vk vu112 VK Vu
With this position, I plan on creating a network within Haas that enables students to form relationships beyond the academic sphere and to impact our surrounding community. By organizing socials aimed at facilitating open interactions and service events geared towards extending beyond our classrooms, I believe our Haas family’s bond will strengthen. My experience in diverse leadership positions in professional organizations, volunteer groups, and athletic teams will enable me to prioritize, manage, and execute these goals. I am extremely excited to have the opportunity to serve with your support!

Vice President of Marketing

casey102 Casey “you know you want to” Kim
Dear Friends at Haas, “I’m shooting for the stars. If I can only get to the moon, I’ll try again from the moon.” It would be an honor for me to serve as your next Vice President of Marketing. Coming to Haas has been an absolutely wonderful experience and I am always amazed by the people I meet. As VP of Marketing, I promise to bring out the best in Haas and work my tail off each and every day. I look forward to working with the HBSA team and serving the Haas Community. Thank you!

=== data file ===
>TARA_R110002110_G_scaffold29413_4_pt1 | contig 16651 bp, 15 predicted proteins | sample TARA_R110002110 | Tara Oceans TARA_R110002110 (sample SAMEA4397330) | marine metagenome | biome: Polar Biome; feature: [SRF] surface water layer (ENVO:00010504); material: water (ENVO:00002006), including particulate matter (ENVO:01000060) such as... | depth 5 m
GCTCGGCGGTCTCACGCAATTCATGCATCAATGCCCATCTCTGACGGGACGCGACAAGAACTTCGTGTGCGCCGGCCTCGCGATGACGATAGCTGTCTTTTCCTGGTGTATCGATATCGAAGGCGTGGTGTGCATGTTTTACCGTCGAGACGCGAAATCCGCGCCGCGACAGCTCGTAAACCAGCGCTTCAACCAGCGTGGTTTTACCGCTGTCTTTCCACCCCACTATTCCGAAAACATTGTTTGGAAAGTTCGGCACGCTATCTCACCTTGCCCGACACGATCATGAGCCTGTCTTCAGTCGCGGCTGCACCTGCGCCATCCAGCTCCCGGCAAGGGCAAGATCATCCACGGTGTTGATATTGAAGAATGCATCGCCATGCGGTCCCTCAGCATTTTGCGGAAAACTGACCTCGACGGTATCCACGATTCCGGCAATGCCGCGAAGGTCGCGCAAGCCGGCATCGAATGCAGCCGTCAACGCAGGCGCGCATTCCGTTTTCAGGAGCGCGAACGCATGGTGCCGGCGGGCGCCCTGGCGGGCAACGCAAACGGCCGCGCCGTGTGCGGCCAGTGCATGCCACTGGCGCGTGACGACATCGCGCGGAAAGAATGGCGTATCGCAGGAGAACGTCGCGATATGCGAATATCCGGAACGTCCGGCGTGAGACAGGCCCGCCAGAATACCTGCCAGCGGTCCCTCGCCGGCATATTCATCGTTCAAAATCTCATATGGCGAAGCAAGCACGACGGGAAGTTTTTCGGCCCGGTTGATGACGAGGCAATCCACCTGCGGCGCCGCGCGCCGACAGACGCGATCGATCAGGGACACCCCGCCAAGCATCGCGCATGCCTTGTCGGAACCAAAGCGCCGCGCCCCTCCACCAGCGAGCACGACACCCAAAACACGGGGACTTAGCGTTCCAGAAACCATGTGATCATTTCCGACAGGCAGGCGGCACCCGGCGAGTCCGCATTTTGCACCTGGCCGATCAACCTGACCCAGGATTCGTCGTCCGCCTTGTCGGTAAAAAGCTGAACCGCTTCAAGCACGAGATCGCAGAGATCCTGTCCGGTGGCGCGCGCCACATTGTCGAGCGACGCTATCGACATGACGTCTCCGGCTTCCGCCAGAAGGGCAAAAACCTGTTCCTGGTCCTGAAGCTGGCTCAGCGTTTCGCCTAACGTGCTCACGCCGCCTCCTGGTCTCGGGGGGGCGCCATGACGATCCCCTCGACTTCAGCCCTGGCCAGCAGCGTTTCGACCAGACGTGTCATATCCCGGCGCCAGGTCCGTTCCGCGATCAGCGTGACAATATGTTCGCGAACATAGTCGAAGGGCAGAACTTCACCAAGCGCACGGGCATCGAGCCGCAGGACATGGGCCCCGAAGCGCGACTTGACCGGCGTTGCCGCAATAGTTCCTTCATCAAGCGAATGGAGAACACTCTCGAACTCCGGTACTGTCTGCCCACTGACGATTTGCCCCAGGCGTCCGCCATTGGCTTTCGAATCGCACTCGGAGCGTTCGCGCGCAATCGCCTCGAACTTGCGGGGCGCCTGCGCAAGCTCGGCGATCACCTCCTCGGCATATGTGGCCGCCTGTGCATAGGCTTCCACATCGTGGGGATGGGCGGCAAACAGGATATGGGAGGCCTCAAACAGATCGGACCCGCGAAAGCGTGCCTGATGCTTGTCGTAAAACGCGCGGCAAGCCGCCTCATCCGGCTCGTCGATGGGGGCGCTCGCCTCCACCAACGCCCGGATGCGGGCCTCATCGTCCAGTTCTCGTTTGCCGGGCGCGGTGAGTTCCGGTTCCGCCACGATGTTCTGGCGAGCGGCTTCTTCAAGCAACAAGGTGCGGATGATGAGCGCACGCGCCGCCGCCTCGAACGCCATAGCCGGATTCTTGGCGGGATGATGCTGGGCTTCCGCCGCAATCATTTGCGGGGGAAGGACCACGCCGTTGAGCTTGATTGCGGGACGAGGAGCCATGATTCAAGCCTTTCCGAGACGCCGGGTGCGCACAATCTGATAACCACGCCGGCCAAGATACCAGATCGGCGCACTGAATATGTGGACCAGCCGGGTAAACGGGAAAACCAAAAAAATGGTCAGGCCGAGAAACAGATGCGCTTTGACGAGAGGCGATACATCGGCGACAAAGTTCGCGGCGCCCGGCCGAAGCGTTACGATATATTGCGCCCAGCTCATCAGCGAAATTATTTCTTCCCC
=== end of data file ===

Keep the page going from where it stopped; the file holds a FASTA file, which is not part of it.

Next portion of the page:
monica113 Monica “Dili-BEAR-to” Diliberto
“Never apologize for having high expectations.” I proudly embody the 4 Haas Defining Principles, I promise to work in the interest of my fellow classmates, and I promise to represent HBSA like a true Golden Bear would.

Vice President of Academics

vi tran101 Vi Tran
I am Vi Tran in the Class of 2015. I am passionate about making a social impact locally and globally. While researching with Haas Professor Levine, I found it rewarding to be a liaison between our team of student researchers and nonprofit leaders. As a peer, I will strive to create the most conducive learning environments in the Haas community. My personal mission is to help students and organizations do whatever they do, but better. I am extremely excited to be a candidate for the Vice President of Academics.